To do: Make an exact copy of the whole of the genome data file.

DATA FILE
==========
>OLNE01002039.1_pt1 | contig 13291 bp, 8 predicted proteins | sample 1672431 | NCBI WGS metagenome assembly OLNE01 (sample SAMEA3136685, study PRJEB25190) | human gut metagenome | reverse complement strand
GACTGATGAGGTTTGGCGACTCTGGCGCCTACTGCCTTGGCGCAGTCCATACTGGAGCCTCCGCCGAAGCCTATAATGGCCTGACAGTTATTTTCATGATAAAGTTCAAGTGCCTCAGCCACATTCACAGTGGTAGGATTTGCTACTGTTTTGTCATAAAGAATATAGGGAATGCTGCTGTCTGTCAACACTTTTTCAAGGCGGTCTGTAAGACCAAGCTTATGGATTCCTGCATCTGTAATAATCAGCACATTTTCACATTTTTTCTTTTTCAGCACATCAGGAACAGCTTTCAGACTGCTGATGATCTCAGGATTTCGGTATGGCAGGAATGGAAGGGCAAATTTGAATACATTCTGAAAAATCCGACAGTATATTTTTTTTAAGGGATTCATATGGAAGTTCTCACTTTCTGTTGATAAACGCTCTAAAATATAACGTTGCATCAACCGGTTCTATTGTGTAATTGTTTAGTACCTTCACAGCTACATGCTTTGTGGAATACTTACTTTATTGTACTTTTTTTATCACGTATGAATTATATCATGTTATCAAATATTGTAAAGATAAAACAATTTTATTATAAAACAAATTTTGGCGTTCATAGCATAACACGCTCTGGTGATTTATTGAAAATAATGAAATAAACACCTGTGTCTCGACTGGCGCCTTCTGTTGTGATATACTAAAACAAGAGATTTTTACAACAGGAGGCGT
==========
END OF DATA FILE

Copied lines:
>OLNE01002039.1_pt1 | contig 13291 bp, 8 predicted proteins | sample 1672431 | NCBI WGS metagenome assembly OLNE01 (sample SAMEA3136685, study PRJEB25190) | human gut metagenome | reverse complement strand
GACTGATGAGGTTTGGCGACTCTGGCGCCTACTGCCTTGGCGCAGTCCATACTGGAGCCTCCGCCGAAGCCTATAATGGCCTGACAGTTATTTTCATGATAAAGTTCAAGTGCCTCAGCCACATTCACAGTGGTAGGATTTGCTACTGTTTTGTCATAAAGAATATAGGGAATGCTGCTGTCTGTCAACACTTTTTCAAGGCGGTCTGTAAGACCAAGCTTATGGATTCCTGCATCTGTAATAATCAGCACATTTTCACATTTTTTCTTTTTCAGCACATCAGGAACAGCTTTCAGACTGCTGATGATCTCAGGATTTCGGTATGGCAGGAATGGAAGGGCAAATTTGAATACATTCTGAAAAATCCGACAGTATATTTTTTTTAAGGGATTCATATGGAAGTTCTCACTTTCTGTTGATAAACGCTCTAAAATATAACGTTGCATCAACCGGTTCTATTGTGTAATTGTTTAGTACCTTCACAGCTACATGCTTTGTGGAATACTTACTTTATTGTACTTTTTTTATCACGTATGAATTATATCATGTTATCAAATATTGTAAAGATAAAACAATTTTATTATAAAACAAATTTTGGCGTTCATAGCATAACACGCTCTGGTGATTTATTGAAAATAATGAAATAAACACCTGTGTCTCGACTGGCGCCTTCTGTTGTGATATACTAAAACAAGAGATTTTTACAACAGGAGGCGT